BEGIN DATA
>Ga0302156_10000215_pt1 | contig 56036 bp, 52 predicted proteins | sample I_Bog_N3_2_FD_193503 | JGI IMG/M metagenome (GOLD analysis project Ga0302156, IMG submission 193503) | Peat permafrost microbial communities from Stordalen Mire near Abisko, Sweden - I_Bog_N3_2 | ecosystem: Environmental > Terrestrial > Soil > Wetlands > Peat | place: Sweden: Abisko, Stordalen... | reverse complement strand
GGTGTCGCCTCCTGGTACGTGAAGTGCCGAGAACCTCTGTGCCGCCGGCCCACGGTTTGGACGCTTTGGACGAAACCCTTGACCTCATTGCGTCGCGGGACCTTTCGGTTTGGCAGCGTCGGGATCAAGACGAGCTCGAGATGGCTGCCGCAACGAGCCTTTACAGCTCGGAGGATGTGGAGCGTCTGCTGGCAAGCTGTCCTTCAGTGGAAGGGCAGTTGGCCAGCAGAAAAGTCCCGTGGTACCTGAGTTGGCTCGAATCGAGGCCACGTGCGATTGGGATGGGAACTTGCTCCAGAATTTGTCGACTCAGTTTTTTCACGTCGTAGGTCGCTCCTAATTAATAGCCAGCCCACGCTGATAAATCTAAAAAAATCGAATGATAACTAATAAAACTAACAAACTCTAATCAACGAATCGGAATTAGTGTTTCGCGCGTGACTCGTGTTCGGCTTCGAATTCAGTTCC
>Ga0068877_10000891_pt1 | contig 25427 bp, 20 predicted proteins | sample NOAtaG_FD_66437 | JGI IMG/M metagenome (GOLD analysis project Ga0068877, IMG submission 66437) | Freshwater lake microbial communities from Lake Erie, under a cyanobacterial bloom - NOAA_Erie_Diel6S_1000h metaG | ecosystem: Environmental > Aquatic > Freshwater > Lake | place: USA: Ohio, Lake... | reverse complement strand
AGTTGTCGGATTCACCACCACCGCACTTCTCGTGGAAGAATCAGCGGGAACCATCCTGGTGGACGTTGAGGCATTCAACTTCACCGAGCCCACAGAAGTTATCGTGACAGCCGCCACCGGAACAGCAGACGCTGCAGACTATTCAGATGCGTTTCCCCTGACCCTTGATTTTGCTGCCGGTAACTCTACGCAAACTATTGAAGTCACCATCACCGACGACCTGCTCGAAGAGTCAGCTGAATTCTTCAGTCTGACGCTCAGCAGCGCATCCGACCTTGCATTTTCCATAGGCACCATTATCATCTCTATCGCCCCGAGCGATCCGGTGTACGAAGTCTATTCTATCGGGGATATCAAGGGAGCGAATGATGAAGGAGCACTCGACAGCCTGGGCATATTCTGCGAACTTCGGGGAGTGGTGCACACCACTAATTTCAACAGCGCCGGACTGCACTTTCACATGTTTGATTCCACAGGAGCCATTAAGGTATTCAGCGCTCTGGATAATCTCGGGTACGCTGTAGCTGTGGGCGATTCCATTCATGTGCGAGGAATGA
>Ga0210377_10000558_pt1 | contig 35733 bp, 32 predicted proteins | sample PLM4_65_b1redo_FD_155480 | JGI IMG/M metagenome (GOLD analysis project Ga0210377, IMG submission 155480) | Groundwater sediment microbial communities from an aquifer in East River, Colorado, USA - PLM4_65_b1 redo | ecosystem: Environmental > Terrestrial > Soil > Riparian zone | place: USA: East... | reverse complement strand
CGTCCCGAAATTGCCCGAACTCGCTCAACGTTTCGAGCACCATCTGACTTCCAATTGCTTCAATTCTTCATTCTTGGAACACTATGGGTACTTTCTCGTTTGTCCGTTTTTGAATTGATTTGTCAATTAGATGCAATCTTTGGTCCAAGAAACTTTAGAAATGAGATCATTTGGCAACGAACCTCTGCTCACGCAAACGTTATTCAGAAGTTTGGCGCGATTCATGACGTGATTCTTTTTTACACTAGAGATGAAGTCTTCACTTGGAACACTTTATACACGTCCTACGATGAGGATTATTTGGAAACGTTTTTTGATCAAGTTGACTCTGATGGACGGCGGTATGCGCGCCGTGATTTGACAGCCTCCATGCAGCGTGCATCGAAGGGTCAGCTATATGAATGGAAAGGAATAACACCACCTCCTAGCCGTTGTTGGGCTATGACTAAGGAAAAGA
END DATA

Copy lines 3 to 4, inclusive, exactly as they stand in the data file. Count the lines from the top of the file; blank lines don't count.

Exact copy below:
>Ga0068877_10000891_pt1 | contig 25427 bp, 20 predicted proteins | sample NOAtaG_FD_66437 | JGI IMG/M metagenome (GOLD analysis project Ga0068877, IMG submission 66437) | Freshwater lake microbial communities from Lake Erie, under a cyanobacterial bloom - NOAA_Erie_Diel6S_1000h metaG | ecosystem: Environmental > Aquatic > Freshwater > Lake | place: USA: Ohio, Lake... | reverse complement strand
AGTTGTCGGATTCACCACCACCGCACTTCTCGTGGAAGAATCAGCGGGAACCATCCTGGTGGACGTTGAGGCATTCAACTTCACCGAGCCCACAGAAGTTATCGTGACAGCCGCCACCGGAACAGCAGACGCTGCAGACTATTCAGATGCGTTTCCCCTGACCCTTGATTTTGCTGCCGGTAACTCTACGCAAACTATTGAAGTCACCATCACCGACGACCTGCTCGAAGAGTCAGCTGAATTCTTCAGTCTGACGCTCAGCAGCGCATCCGACCTTGCATTTTCCATAGGCACCATTATCATCTCTATCGCCCCGAGCGATCCGGTGTACGAAGTCTATTCTATCGGGGATATCAAGGGAGCGAATGATGAAGGAGCACTCGACAGCCTGGGCATATTCTGCGAACTTCGGGGAGTGGTGCACACCACTAATTTCAACAGCGCCGGACTGCACTTTCACATGTTTGATTCCACAGGAGCCATTAAGGTATTCAGCGCTCTGGATAATCTCGGGTACGCTGTAGCTGTGGGCGATTCCATTCATGTGCGAGGAATGA